Is there a junction box that can be anchored to gyproc?

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Posted by: from Calgary
7/27/2015 at 7:09:29 PM

We are replacing bathroom lights, and in '86 when these existing lights were installed there was no junction box, just a hole in the gyproc as the lighting fixture had a back plate on it. Now we want to replace the light with a fixture that has no backing plate, and there are no studs in the gyproc where we want the fixture to hang (same place as old fixture).

Is there a junction box that can be anchored to gyproc that is to code for Alberta??? Please help!

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Date/Time7/27/2015 at 8:08:16 PM

In BC you can obtain a device box called an EZ box in a variety of styles for retrofitting a box in gyproc. They have them for regular devices like outlets and switches as well as lighting junction boxes.

They have a clever design where you cut a slightly larger than average hole in the gyproc and there are wings the spread out as you tighten the box up, clamping into the gyproc.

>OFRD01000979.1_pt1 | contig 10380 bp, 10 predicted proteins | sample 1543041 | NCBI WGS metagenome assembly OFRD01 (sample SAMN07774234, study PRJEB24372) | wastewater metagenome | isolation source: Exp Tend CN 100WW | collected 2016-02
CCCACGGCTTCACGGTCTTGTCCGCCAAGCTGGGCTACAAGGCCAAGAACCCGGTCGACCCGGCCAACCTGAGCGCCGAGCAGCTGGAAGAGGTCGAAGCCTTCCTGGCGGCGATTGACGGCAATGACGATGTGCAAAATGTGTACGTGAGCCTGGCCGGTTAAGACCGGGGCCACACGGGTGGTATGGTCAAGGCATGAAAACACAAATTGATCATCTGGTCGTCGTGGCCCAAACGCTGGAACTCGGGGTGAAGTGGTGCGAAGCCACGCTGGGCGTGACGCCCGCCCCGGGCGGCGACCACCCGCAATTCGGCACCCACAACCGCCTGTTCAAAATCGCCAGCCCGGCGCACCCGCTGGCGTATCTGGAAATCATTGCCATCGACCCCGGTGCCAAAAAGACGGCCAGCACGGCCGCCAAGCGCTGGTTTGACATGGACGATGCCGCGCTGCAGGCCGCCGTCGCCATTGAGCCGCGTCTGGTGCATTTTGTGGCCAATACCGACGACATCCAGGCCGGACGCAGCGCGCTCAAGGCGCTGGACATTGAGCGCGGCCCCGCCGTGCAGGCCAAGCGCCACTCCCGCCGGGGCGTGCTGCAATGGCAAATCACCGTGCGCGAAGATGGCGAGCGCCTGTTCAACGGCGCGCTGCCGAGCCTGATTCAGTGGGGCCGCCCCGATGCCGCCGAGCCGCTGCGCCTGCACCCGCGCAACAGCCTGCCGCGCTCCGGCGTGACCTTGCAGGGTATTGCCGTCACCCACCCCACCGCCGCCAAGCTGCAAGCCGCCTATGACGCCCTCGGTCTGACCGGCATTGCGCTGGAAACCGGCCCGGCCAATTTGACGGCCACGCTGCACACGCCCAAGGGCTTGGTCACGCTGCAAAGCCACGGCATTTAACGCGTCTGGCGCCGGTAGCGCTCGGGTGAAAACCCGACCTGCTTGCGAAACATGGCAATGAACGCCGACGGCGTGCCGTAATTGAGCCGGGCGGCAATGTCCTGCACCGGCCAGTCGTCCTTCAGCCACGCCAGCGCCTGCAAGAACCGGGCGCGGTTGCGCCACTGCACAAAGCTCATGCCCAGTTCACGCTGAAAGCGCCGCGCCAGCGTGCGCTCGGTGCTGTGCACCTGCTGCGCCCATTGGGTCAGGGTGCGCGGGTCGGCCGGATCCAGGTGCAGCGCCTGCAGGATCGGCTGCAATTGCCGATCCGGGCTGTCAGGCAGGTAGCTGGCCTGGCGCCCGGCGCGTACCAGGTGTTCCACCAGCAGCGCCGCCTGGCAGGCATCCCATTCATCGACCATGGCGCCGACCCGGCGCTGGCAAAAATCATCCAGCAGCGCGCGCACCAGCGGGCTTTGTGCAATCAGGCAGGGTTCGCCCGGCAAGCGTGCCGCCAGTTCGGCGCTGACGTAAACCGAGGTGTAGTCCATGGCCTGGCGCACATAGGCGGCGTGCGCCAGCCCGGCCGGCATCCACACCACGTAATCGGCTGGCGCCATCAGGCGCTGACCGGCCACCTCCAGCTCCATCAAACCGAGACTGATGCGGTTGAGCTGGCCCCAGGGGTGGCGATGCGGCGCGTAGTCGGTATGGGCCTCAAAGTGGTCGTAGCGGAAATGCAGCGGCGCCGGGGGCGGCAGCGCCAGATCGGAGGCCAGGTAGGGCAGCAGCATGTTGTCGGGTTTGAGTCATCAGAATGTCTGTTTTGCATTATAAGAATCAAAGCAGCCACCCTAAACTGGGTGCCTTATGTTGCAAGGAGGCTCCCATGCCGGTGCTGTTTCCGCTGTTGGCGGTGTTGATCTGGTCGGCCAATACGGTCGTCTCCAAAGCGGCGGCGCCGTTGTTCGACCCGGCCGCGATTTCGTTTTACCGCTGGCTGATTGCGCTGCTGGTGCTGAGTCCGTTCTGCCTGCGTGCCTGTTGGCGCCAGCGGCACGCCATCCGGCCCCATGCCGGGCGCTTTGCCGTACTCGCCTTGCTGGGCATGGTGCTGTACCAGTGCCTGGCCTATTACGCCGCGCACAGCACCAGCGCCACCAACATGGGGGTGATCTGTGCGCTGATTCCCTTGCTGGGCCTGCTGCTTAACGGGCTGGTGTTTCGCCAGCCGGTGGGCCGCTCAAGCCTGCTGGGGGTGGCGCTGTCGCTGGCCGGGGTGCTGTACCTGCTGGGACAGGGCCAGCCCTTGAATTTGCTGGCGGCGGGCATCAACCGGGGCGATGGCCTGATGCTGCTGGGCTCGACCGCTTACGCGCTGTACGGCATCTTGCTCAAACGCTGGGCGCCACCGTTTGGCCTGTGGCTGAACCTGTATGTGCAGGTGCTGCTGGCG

The only frailty is that they can't take much weight so you couldn't hang a chandelier from them or anything, but a simple flush mounted fixture would be fine.

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Date/Time7/27/2015 at 9:00:30 PM

Hi Karen,

Kyle nailed it. Rework boxes are available at the big box stores. This is the link to the HD version


Pretty simple to use and they come with a template to follow to cut out the hole.

Good luck with it.

Jim Kuzma

Kettleby Handyman

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Robert from Electrilight Ltd. in Oakville
Date/Time7/27/2015 at 10:25:40 PM

Just a warning, do not use the octagon boxes with the "ears" and back clips. The amount of drywall you have to cut out to make them fit weaken the areas that support the boxes to the point that the light fixture may fall of if teh drywall breaks. Instead, cut a hole large enough for a regular octagon box or 2104 device box and add wood the inside of the drywall and screw it all to the drywall and boxes, then repair the drywall holes around the screws, repaint, hang fixture (that is the way a proper installation would be done), or call a pro and get them to do it for you.

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Dave from Nemco in Cambridge
Date/Time7/28/2015 at 12:03:31 PM

Robert definitely has it right. As a professional retrofit specialist as well as a master electrician, cut a regular size hole for an octagon box, insert the largest size piece of wood in that hole, secure it to the drywall multiple places, install your box then repair small screw heads, paint.

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Karen in Calgary
Date/Time7/28/2015 at 2:54:47 PM

Thankyou everyone for helping, it all helped, thank you....thank you and thank you...

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